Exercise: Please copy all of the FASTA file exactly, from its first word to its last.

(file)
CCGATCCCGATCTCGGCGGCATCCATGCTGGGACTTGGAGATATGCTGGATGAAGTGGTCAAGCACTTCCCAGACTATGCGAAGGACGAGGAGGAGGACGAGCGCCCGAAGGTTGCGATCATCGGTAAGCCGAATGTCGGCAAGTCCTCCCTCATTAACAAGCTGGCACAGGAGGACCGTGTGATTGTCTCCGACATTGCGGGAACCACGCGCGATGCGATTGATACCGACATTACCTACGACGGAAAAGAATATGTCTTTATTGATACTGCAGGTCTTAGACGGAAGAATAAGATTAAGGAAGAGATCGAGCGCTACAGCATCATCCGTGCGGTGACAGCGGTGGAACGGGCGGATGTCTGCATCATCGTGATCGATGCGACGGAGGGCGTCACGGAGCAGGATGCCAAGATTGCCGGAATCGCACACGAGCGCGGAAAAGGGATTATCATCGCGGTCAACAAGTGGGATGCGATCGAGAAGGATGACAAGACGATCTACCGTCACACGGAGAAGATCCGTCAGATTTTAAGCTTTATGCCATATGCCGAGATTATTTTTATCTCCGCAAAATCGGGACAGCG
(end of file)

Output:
CCGATCCCGATCTCGGCGGCATCCATGCTGGGACTTGGAGATATGCTGGATGAAGTGGTCAAGCACTTCCCAGACTATGCGAAGGACGAGGAGGAGGACGAGCGCCCGAAGGTTGCGATCATCGGTAAGCCGAATGTCGGCAAGTCCTCCCTCATTAACAAGCTGGCACAGGAGGACCGTGTGATTGTCTCCGACATTGCGGGAACCACGCGCGATGCGATTGATACCGACATTACCTACGACGGAAAAGAATATGTCTTTATTGATACTGCAGGTCTTAGACGGAAGAATAAGATTAAGGAAGAGATCGAGCGCTACAGCATCATCCGTGCGGTGACAGCGGTGGAACGGGCGGATGTCTGCATCATCGTGATCGATGCGACGGAGGGCGTCACGGAGCAGGATGCCAAGATTGCCGGAATCGCACACGAGCGCGGAAAAGGGATTATCATCGCGGTCAACAAGTGGGATGCGATCGAGAAGGATGACAAGACGATCTACCGTCACACGGAGAAGATCCGTCAGATTTTAAGCTTTATGCCATATGCCGAGATTATTTTTATCTCCGCAAAATCGGGACAGCG